Already, as only the earliest changes were beginning to be noticed, the World Bank announced “1.4 billion people, it found, lived below the poverty line, 430 million more than previously estimated. What defines the poverty line? $1.25 a day” (p. 76). No wonder “The U.S. military… costs more than the armies of the next forty-five nations combined; the Pentagon accounts for 48 percent of the world’s total military spending” (pp. 144-145). But will that save us at home? According to Nobel winner Steven Chu, “the rapid melt of the Sierra snowpack means ‘we’re looking at a scenario where there’s no more agriculture in California…I don’t actually see how they can keep their cities going’ ” (p. 156). “And if our societies start to tank, we’ll be in worse shape than those who came before,” McKibben warns. “For one thing, our crisis is global, so there’s no place to flee. For another, most of us don’t know how to do very much—in your standard collapse scenario, it’s nice to know how to grow wheat” (pp. 98-99).

So what’s all this mean? First, we have to stop looking to idiots like Larry Summers, “treasury secretary under President Clinton, now Obama’s chief economic adviser: ‘There are no . . . limits to the carrying capacity of the earth.’ ” (p. 95). (This guy has been president of Harvard!) And Jerry Falwell: “I can tell you, our grandchildren will laugh at those who predicted global warming. We’ll be in global cooling by then, if the Lord hasn’t returned” (p. 12). (Hitchens was right! Religion ruins everything!) And Barack Obama: “speaking about the upcoming Copenhagen climate talks… ‘We don’t want to make the best the enemy of the good.’ ” (p. 81). (That should be his campaign slogan this time around!)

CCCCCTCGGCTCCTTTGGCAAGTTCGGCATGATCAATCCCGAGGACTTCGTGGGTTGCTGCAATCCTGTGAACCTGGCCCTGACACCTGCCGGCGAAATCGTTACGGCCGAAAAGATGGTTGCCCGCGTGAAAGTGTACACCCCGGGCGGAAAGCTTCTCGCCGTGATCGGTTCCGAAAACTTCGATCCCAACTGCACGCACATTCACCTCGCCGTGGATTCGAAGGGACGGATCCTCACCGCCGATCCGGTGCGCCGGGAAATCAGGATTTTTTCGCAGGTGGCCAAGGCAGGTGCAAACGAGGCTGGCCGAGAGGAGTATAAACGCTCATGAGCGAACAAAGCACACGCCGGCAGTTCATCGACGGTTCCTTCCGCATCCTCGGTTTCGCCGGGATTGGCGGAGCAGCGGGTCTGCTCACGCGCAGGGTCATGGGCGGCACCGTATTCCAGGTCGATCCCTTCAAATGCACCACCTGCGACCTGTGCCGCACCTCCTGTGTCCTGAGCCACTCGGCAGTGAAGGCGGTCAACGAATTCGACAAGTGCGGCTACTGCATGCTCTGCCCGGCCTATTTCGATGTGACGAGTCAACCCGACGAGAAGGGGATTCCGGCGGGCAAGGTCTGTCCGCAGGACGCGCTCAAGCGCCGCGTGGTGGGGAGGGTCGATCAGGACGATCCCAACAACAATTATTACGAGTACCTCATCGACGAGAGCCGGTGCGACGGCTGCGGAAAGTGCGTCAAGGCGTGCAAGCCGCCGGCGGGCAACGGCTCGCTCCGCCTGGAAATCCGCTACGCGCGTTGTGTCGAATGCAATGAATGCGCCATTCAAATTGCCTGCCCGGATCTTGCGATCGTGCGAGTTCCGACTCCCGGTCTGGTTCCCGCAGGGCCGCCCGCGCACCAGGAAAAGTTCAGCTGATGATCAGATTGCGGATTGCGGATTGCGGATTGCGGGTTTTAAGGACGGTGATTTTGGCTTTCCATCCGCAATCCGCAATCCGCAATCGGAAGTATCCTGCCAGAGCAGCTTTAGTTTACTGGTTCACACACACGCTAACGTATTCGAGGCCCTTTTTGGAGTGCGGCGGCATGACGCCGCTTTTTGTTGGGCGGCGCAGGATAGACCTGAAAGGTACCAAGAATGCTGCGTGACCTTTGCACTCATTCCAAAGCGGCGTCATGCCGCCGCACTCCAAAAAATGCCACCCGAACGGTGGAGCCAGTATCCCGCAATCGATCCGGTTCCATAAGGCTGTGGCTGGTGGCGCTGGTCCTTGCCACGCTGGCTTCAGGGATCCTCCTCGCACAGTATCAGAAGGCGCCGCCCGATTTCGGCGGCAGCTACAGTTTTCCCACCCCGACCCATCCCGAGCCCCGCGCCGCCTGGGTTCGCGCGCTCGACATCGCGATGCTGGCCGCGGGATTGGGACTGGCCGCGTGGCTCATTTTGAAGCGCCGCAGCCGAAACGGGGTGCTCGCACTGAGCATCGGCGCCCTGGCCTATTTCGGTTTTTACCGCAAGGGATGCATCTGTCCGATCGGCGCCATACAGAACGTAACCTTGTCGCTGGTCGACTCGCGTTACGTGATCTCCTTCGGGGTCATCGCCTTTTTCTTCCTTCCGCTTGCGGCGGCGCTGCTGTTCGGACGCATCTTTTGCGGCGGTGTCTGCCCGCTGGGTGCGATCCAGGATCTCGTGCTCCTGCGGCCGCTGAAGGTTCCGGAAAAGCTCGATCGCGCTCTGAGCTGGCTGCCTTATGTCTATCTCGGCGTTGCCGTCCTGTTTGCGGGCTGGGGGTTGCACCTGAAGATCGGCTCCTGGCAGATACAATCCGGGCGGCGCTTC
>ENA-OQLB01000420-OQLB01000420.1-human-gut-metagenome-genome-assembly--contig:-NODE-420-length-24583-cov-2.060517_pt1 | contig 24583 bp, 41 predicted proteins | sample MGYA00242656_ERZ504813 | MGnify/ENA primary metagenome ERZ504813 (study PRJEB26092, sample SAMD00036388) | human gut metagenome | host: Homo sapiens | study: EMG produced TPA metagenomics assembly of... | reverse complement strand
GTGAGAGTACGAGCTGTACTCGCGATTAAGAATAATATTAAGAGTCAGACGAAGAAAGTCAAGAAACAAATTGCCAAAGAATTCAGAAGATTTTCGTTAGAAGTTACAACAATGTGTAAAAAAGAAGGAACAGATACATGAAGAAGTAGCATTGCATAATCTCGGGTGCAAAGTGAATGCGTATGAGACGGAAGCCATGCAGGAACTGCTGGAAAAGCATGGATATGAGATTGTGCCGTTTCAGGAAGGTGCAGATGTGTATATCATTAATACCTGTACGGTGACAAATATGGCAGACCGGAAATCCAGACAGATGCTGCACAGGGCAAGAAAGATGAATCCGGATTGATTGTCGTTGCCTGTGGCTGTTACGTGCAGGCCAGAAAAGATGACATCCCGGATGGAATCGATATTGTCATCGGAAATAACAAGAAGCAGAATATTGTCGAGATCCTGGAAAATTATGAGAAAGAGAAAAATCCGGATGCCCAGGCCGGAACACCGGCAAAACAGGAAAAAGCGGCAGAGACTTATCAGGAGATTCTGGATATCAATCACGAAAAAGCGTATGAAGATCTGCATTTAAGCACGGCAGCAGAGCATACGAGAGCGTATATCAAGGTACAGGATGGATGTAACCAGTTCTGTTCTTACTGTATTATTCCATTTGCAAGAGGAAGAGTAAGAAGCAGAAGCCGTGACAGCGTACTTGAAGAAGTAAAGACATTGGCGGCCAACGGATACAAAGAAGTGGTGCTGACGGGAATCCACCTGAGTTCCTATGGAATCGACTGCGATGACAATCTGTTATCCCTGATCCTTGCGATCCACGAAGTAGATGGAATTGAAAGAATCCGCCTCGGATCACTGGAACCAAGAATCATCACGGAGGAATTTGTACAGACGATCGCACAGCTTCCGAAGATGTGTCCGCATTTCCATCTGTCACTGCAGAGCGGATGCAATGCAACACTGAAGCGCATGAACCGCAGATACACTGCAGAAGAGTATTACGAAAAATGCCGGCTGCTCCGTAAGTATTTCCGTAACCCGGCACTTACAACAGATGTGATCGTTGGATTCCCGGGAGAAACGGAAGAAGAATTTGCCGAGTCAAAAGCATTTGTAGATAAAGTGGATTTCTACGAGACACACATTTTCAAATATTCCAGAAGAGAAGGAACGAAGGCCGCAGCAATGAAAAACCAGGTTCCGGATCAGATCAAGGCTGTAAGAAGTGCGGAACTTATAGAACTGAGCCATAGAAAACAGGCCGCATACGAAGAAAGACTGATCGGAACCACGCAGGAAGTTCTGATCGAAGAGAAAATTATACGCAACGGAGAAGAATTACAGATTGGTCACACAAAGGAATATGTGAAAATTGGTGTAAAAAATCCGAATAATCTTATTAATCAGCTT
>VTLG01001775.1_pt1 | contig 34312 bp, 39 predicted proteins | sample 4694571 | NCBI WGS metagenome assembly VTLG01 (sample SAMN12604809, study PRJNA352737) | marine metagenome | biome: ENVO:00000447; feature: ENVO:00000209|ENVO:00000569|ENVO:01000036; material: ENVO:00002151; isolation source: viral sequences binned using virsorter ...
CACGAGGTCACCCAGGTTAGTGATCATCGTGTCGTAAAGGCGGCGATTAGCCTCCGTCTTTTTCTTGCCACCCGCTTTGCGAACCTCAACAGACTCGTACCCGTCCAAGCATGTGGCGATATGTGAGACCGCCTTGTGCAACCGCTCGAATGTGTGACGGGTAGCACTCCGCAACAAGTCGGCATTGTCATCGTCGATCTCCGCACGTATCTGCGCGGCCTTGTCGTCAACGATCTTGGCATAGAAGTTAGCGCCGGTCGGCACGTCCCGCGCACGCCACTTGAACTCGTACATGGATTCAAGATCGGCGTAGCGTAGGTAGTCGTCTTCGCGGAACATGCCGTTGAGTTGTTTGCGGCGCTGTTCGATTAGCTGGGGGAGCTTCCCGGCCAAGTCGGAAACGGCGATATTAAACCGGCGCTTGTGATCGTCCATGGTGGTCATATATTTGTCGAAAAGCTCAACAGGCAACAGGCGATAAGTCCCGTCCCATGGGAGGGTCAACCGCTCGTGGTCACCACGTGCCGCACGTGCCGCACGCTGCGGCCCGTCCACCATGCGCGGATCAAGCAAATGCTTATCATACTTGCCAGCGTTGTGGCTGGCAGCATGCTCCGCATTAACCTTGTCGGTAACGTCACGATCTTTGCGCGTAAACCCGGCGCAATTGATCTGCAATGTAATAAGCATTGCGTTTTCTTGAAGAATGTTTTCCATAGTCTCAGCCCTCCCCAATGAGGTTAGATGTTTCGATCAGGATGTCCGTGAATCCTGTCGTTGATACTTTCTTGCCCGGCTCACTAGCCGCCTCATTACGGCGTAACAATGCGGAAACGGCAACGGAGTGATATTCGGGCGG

But really, it’s a little hard to see how McKibben navigates from this to a very short description of localism and community-building ending with a retelling of the 350.org event in October 2009. Maybe he wouldn’t have been allowed to publish the book if he had suggested what the world is going to look like. Better to leave to the imaginations of the reader what he means by “dispersed and localized societies that can survive the damage we can no longer prevent” (p. 212). After all, he
did mention Mad Max (p. 146)…

Columbian Exchange

Alfred W. Crosby, Jr.
The Columbian Exchange: Biological and Cultural Consequences of 1492

This is another one of those books that must be read. And even after 38 years, there’s a lot of good stuff in it. The thesis is summed up in the title, which has entered the language as a short-hand descriptor for the idea that “the most important changes brought about by the Columbian voyages were biological in nature,” even if not all the people who use the term agree with Crosby that the interaction of the old world and the new “has left us with not a richer but a more impoverished genetic pool.” (xiv, 219)